Tested by Kevin Smith (SKI-BOAT July/August 2008)
Fuel capacity: 4×25 litre tanks
Minimum hp: Single 40hp; dual 2×25
Maximum hp: Single 90hp; dual 2×50
SOMETIMES one forgets where one started in offshore boating, and that the majority of the time one was out on a small Ski-Vee of some sort owned by a friend, or on one that you had scrimped and saved to buy. In contrast, most of the boat tests we do nowadays are on boats that are not exactly affordable to the average man in the street, and especially those starting out.
Yamaha recently examined the market, realised that there is still a demand for something small, practical and affordable, and came up with the new Explorer 465. Not only is this a new boat on the market, but she also comes in two models — dual or single installation — with one being a bit trendier in looks than the other.
I first heard of the 465 being developed a fair while ago, and a few months back I caught a quick glimpse of her up at Inanda Dam, just by chance. With similar lines to the larger Explorers, the 465 boasted equally good looks, and I knew that if she rode anything like the larger models, she was definitely going to be a winner in her class.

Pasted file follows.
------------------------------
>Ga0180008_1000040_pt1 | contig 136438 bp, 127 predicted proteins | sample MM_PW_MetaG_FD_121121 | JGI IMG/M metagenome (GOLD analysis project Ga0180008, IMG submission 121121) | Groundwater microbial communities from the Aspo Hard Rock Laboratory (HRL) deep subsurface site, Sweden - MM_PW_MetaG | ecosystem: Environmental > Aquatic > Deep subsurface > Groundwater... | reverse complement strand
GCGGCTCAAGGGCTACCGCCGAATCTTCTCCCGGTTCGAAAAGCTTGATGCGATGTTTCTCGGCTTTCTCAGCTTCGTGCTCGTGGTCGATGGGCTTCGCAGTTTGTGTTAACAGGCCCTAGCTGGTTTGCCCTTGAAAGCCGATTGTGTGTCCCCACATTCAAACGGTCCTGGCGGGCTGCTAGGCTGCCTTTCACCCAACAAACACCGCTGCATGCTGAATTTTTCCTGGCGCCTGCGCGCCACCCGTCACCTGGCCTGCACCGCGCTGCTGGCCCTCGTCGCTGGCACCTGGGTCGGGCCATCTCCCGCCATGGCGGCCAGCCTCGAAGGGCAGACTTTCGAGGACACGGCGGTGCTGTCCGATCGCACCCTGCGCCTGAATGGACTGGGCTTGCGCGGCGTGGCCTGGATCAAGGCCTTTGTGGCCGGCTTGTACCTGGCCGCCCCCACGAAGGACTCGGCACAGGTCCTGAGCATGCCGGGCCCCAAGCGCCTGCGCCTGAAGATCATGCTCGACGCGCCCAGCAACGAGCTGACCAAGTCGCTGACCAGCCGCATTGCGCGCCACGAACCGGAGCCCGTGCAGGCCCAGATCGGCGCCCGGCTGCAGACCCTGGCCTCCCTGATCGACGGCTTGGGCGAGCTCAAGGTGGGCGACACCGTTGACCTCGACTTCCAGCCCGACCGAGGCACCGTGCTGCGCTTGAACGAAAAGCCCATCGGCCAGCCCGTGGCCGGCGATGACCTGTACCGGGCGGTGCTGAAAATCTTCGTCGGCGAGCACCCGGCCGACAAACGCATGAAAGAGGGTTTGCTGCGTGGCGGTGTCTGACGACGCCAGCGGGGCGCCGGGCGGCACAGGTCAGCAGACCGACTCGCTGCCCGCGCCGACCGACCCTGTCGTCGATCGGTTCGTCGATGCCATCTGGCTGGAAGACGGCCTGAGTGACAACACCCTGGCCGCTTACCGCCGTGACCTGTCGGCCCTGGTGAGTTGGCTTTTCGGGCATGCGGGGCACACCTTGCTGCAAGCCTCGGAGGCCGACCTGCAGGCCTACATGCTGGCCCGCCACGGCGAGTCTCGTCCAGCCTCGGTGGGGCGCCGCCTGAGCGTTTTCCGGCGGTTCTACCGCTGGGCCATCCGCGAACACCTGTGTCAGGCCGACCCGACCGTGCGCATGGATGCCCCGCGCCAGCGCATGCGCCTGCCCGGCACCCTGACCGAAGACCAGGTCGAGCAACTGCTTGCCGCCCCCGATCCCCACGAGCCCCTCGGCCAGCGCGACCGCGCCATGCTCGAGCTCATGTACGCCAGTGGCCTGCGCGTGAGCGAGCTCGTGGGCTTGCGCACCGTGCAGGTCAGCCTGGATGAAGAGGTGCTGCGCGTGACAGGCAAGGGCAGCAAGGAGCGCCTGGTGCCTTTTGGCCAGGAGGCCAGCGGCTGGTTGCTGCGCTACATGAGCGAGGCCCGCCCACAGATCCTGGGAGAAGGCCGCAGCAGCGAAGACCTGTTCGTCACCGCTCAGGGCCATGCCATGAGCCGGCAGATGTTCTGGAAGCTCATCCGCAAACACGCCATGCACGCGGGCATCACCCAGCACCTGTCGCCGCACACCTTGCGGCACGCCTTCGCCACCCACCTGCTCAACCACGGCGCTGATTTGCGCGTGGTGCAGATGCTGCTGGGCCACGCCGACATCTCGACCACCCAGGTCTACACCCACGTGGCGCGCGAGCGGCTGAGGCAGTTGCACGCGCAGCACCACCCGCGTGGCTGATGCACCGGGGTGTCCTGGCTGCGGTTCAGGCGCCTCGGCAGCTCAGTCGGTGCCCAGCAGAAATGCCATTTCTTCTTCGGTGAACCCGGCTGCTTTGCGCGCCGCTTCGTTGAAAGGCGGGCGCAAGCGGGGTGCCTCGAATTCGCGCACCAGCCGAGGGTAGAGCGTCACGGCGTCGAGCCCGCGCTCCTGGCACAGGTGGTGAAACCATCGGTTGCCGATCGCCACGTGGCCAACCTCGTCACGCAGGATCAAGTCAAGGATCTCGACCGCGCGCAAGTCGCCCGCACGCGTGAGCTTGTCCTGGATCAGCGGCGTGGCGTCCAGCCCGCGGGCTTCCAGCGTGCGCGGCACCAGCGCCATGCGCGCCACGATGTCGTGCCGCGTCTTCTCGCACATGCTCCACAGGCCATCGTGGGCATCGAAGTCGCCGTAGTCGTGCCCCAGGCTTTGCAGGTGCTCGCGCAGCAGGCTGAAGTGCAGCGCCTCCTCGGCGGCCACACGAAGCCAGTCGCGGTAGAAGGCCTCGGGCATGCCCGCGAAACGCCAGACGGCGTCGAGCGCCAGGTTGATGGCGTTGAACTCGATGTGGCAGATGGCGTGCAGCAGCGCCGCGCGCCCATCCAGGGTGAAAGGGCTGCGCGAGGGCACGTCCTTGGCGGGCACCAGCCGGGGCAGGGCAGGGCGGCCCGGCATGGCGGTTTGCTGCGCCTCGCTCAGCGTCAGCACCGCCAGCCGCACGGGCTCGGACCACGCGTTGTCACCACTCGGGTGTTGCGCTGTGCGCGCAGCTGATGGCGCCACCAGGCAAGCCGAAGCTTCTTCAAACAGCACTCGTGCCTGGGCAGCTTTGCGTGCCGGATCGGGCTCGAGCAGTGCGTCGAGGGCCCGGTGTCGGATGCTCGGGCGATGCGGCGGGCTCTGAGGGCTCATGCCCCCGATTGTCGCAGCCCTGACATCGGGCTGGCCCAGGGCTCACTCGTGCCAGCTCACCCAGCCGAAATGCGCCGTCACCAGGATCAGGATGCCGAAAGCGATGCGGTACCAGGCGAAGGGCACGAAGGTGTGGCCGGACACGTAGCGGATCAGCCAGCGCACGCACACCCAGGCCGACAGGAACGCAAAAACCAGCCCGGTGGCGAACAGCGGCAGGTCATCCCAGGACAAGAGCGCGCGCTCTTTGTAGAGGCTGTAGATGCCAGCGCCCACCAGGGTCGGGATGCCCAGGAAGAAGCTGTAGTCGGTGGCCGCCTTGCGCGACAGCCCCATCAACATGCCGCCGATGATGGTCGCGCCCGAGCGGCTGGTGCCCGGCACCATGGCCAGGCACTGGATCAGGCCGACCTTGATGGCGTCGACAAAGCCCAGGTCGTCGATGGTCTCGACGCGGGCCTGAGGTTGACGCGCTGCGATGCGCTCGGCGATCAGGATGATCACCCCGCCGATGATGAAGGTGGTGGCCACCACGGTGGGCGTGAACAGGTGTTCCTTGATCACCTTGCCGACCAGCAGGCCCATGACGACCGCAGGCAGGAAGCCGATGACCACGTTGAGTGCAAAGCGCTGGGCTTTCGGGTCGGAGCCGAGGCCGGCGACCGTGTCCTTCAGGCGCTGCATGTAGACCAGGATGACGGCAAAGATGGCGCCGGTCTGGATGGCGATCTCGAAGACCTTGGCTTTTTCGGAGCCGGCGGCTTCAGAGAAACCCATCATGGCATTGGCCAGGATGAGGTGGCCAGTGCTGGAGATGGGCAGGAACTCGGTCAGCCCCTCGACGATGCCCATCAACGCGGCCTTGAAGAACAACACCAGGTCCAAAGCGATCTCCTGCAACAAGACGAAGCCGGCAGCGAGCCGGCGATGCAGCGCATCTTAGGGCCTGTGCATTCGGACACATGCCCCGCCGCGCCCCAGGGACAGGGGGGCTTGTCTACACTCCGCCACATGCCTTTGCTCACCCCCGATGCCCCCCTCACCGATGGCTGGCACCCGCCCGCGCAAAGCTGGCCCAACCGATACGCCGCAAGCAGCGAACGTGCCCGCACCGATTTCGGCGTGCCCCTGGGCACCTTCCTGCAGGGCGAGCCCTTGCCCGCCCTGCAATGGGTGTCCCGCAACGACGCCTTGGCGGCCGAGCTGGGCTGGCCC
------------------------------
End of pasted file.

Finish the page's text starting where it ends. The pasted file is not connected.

A quick glimpse was all I was allowed on that occasion before she was whisked away to receive some final touches before the test.
Being a wet-decked boat in a ski-vee-style, the test was really to see what the boat had to offer us offshore. Typical pre-winter conditions prevailed for the day, with a light offshore wind blowing, and close to perfect seas and sun.
LAUNCHING AND TRAILERING
Coming in at a length of 4.65m, the new 465s are relatively small and light-weight, and are thus easy to control when towing. Obviously, a 4×4 is necessary on beaches, but for general towing you could get away with a standard utility vehicle. The 465s come standard on galvanised breakneck trailers that worked well when offloading and re-loading the boat on the beach at Durban Ski-Boat Club.